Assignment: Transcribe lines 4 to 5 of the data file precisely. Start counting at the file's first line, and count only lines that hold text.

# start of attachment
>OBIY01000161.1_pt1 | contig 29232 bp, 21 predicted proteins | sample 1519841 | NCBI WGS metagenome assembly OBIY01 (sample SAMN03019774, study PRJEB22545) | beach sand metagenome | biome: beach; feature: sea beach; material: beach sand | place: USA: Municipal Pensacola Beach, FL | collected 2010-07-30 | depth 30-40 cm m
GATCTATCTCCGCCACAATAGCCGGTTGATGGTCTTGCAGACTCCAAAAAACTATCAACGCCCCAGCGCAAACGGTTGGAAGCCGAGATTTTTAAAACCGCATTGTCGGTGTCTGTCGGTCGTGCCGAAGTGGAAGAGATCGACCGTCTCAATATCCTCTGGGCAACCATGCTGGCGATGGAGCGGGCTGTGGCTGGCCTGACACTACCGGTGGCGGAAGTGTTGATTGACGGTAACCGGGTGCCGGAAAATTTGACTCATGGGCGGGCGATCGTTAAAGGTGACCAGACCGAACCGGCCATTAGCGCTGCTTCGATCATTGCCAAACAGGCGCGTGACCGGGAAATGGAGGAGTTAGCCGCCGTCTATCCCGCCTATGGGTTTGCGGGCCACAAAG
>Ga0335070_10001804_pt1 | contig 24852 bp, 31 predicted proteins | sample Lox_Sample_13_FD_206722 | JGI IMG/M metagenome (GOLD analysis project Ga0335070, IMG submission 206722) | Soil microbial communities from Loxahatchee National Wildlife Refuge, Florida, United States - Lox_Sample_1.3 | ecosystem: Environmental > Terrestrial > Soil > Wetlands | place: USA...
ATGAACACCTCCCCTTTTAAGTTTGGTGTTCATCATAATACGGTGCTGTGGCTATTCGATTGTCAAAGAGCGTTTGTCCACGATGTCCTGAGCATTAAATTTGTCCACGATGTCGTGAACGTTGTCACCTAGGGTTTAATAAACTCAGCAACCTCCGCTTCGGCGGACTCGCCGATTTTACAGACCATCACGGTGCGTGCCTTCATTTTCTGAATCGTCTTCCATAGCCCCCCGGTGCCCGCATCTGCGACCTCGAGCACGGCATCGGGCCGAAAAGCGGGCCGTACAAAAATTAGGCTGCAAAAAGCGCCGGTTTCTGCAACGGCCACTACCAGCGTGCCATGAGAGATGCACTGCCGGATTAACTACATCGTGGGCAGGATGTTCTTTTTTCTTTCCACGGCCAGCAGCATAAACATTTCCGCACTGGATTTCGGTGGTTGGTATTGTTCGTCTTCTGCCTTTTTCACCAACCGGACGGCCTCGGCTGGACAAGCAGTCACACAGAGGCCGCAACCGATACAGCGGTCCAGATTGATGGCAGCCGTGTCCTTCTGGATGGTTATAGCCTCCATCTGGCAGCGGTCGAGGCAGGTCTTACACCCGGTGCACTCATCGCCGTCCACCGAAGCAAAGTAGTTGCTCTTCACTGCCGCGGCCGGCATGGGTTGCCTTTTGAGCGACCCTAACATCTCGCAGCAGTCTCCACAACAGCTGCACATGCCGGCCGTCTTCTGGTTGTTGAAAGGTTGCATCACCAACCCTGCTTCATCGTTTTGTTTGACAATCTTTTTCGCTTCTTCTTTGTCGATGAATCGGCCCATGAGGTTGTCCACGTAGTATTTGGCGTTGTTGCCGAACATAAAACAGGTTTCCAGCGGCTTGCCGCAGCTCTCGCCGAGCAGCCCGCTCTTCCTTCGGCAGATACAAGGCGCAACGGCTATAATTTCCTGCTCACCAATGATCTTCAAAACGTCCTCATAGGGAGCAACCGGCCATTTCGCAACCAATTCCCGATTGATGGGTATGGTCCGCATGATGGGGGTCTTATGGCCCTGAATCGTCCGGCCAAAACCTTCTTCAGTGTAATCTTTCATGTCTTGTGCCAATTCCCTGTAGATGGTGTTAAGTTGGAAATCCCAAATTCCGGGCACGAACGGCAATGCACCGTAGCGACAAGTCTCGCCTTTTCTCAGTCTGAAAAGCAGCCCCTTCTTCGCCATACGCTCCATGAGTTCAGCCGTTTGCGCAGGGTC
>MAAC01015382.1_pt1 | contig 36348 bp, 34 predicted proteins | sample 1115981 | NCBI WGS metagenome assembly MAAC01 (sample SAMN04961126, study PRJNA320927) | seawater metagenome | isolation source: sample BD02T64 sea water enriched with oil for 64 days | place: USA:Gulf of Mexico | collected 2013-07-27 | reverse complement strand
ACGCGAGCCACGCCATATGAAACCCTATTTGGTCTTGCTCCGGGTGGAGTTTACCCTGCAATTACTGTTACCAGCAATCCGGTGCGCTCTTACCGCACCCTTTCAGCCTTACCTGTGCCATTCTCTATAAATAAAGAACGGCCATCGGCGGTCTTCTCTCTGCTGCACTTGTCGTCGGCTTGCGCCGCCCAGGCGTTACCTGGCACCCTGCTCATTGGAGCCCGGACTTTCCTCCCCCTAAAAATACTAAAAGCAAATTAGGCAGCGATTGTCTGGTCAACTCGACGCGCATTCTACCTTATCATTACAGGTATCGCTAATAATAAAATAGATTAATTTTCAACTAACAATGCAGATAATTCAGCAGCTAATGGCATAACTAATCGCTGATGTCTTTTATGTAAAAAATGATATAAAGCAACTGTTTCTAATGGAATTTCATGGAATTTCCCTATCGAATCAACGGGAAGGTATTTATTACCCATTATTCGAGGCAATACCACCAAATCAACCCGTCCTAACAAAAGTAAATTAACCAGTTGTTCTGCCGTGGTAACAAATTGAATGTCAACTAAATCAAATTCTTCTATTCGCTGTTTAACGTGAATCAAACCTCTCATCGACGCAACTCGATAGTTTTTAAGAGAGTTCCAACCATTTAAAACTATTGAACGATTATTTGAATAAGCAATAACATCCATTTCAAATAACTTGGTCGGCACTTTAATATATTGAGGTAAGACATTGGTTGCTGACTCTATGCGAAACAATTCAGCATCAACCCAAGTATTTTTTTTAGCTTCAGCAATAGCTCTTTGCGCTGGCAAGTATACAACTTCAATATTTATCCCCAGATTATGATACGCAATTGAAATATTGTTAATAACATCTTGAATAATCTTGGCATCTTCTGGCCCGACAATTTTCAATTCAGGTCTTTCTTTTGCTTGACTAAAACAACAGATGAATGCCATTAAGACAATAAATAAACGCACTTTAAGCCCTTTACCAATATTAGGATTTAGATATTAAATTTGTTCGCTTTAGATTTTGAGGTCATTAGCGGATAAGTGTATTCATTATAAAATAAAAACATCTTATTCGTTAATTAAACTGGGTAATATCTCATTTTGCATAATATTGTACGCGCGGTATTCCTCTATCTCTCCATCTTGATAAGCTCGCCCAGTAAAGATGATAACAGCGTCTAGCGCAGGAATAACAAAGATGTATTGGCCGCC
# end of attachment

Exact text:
ATGAACACCTCCCCTTTTAAGTTTGGTGTTCATCATAATACGGTGCTGTGGCTATTCGATTGTCAAAGAGCGTTTGTCCACGATGTCCTGAGCATTAAATTTGTCCACGATGTCGTGAACGTTGTCACCTAGGGTTTAATAAACTCAGCAACCTCCGCTTCGGCGGACTCGCCGATTTTACAGACCATCACGGTGCGTGCCTTCATTTTCTGAATCGTCTTCCATAGCCCCCCGGTGCCCGCATCTGCGACCTCGAGCACGGCATCGGGCCGAAAAGCGGGCCGTACAAAAATTAGGCTGCAAAAAGCGCCGGTTTCTGCAACGGCCACTACCAGCGTGCCATGAGAGATGCACTGCCGGATTAACTACATCGTGGGCAGGATGTTCTTTTTTCTTTCCACGGCCAGCAGCATAAACATTTCCGCACTGGATTTCGGTGGTTGGTATTGTTCGTCTTCTGCCTTTTTCACCAACCGGACGGCCTCGGCTGGACAAGCAGTCACACAGAGGCCGCAACCGATACAGCGGTCCAGATTGATGGCAGCCGTGTCCTTCTGGATGGTTATAGCCTCCATCTGGCAGCGGTCGAGGCAGGTCTTACACCCGGTGCACTCATCGCCGTCCACCGAAGCAAAGTAGTTGCTCTTCACTGCCGCGGCCGGCATGGGTTGCCTTTTGAGCGACCCTAACATCTCGCAGCAGTCTCCACAACAGCTGCACATGCCGGCCGTCTTCTGGTTGTTGAAAGGTTGCATCACCAACCCTGCTTCATCGTTTTGTTTGACAATCTTTTTCGCTTCTTCTTTGTCGATGAATCGGCCCATGAGGTTGTCCACGTAGTATTTGGCGTTGTTGCCGAACATAAAACAGGTTTCCAGCGGCTTGCCGCAGCTCTCGCCGAGCAGCCCGCTCTTCCTTCGGCAGATACAAGGCGCAACGGCTATAATTTCCTGCTCACCAATGATCTTCAAAACGTCCTCATAGGGAGCAACCGGCCATTTCGCAACCAATTCCCGATTGATGGGTATGGTCCGCATGATGGGGGTCTTATGGCCCTGAATCGTCCGGCCAAAACCTTCTTCAGTGTAATCTTTCATGTCTTGTGCCAATTCCCTGTAGATGGTGTTAAGTTGGAAATCCCAAATTCCGGGCACGAACGGCAATGCACCGTAGCGACAAGTCTCGCCTTTTCTCAGTCTGAAAAGCAGCCCCTTCTTCGCCATACGCTCCATGAGTTCAGCCGTTTGCGCAGGGTC
>MAAC01015382.1_pt1 | contig 36348 bp, 34 predicted proteins | sample 1115981 | NCBI WGS metagenome assembly MAAC01 (sample SAMN04961126, study PRJNA320927) | seawater metagenome | isolation source: sample BD02T64 sea water enriched with oil for 64 days | place: USA:Gulf of Mexico | collected 2013-07-27 | reverse complement strand